6pm – meet our Nepali team.

(Dinner not provided, but there are lots of great options around Thamel for trekkers to choose from. Group usually eats together at Himali Kitchen or Road House or similar restaurant. )

  • Accommodation: Avataar Hotel (3 star) or similar
  • Transportation: Local, rickshaws, walking and bus.

 Day 3 – Depart Thamel at 8am after breakfast.

Guides/Porters – meet at TREKT/HN office at 6:30 am

[/important]Trekkers – meet Guide at Hotel Lobby at 7:45am – please check-out of hotel and pay any room charges from restaurant, etc. [/important]

Drive from Ktm to Galchhi 3 hour by micro.

Lunch at Galchhi than start to walk Galchhi to Dummre chouir 3-4 hour  trek.  Set up tents and prep for next day’s teaching tasks.

  • Meals – b’fast at hotel; lunch at Galchhi, dinner at camp – provided
  • Transportation: Private bus
  • Accommodation: Camping at Dummre Chouir

Day 4/5/6 –  Teaching Tasks at Dummre chouir.  8am until 5pm

We will spend 3 days at each school. The first day will be consist of passing out supplies, and getting to know the students and school. We rotate through classes, as to not disrupt all classrooms for the whole day. For these 3 days our teaching trek team will work in Dumre Choir School in small groups with students and/or teachers. Some of the trekkers will work with children, others will hold seminars with teachers talking about the latest technology, apps, and things that can help them help their students. Evening: local village dance.

  • Meals – at camp – provided
  • Accomodation – camping

Day 7 – Trek Dummre to Kalieri  3-4 hours

  • Set up camp and prepare for the next days teaching tasks.
  • Meals – teahouse/camp – provided
  • Accommodation – camping

Day 8/9/10 – Teaching Tasks at Kalieri

Our duties and routine in Kalieri will be the same as in the previous village. However, each school has a different dynamic and specific village culture. So, day 1 is very much about assessing and meeting the needs of the community. We will introduce technology as much as possible, but keep in mind that electricity is not always available in these villages.   Each trek will present new creative solutions for these schools to help them bridge the gap in the digital divide.

  • Meals – teahouse/camp – provided
  • Accomodation – camping

Day 11 – Trek 5 to 6 hours to Sunolo Bazar

Camping for evening in Sunolo Bazar.

  • Meals – camp
  • Accomodation – camping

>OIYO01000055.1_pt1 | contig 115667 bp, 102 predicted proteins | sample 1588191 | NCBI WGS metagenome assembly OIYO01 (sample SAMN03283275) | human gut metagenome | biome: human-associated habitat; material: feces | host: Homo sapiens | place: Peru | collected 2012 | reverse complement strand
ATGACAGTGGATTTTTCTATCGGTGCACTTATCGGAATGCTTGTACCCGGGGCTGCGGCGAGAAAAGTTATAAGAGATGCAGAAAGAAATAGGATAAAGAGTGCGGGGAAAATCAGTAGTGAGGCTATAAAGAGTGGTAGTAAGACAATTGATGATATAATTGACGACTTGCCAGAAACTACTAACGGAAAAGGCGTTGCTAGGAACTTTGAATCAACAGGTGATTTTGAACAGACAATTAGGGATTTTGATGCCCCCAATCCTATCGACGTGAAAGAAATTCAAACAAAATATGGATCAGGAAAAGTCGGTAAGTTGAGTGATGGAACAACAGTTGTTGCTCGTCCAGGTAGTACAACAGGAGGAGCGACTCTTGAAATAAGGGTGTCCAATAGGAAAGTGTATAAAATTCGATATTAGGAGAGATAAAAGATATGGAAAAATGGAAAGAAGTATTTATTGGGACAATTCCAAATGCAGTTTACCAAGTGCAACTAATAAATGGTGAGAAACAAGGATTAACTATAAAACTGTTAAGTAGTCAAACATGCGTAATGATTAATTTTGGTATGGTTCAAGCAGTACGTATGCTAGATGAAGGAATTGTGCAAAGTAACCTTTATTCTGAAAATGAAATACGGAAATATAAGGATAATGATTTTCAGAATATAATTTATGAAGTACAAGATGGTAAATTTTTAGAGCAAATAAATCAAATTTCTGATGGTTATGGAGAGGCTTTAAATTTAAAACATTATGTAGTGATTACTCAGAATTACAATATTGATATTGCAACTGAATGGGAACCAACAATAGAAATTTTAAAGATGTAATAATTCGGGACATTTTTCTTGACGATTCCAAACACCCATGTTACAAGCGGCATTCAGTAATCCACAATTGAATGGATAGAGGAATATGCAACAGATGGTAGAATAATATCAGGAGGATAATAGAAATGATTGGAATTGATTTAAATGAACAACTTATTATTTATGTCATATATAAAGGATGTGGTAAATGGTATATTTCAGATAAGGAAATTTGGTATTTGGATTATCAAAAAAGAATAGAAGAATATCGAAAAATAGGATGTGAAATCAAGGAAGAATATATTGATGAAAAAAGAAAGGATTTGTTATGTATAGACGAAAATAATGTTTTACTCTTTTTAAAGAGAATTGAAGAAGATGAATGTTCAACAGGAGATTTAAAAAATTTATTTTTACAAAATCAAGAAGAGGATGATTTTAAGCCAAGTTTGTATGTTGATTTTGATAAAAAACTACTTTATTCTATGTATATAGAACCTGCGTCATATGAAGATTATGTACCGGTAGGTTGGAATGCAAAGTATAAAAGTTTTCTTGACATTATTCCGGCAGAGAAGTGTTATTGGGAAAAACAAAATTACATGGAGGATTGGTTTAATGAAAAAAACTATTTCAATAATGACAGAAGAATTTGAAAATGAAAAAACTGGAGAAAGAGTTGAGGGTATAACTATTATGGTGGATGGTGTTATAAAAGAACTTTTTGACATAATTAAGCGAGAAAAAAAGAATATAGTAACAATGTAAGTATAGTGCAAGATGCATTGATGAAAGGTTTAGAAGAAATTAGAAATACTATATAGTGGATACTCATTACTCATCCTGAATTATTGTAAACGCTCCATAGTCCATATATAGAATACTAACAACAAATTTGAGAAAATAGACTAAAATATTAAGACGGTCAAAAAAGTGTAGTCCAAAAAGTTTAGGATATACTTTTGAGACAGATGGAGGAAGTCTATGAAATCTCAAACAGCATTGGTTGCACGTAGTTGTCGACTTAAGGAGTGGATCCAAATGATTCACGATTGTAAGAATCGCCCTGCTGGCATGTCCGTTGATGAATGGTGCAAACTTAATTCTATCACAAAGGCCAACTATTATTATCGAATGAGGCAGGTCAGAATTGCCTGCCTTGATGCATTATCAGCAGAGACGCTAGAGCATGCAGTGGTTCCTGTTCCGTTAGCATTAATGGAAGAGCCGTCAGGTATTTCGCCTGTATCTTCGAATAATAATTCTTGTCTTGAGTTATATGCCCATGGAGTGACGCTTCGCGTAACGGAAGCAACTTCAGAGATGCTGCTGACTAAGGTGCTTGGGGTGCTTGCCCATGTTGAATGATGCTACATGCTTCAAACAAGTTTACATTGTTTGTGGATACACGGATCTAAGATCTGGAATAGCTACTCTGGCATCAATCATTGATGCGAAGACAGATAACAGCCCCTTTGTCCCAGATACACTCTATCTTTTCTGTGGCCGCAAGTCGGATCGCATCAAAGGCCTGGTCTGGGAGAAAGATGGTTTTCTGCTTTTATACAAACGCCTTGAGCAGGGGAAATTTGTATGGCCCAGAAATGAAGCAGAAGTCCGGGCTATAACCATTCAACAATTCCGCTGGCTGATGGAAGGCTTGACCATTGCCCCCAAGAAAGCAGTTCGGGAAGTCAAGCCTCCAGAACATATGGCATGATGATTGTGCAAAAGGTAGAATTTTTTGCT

Day 12/13/14 – Bus to River Fun Camp and Rainish Bazar School

Rainish Bazar is our adopted school and the place where all Teaching Treks end. We will spend 2 nights at the River Fun Resort on the Trisuli River. We will deliver supplies to the school at Rainish Bazar, and work with the teachers and children. This school is 90% Chhepang children, and they are always in great need of supplies, clothing, etc.

Trekker will also get a chance to take to experience the amazing white water of Nepal’s rivers on a rafting trip down the Trisuli River from the River Fun Resort. (If you do not like rafting, you can opt to go into the nearby village, or relax around the pool at the River Fun Resort. Rafting trip is 2.5-3 hours long.)

  • Meals – camp
  • Accomodation – camping

Day 14:-  Return to Kathmandu

Free day for shopping, or site-seeing.  Pick up your Medical Trek Certificate at our office.

  • Meals – breakfast/lunch provided
  • Depart for home or other adventures!

Thank you for volunteering with Teaching Trek Nepal.  Have a good trip back to your home, and please write a review of your trek on our web site.  We would love to have you again on a Volunteer Trek Mission.

Namaste! TREKT Himalaya and Hardcore Nepal

Transportation: Trekkers will be taken to airport in local taxi. Please depart from hotel on day of departure, unless you have made other arrangements.  Let your guide know what time your departure flight leaves.

*Routes subject to change based on need of Nepali villages. Volunteers will be notified a minimum of 20 days  prior to trek date of confirmed route. All routes are similar to posted itinerary, unless otherwise noted.   Trekking time may vary and take 1 – 2 days longer than expected due to weather, transportation, or conditions beyond control of trek organizers.  Be prepared to be flexible.


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NEPAL OFFICE - (977) 980 301 0011
USA OFFICE - (001) 407 519 8711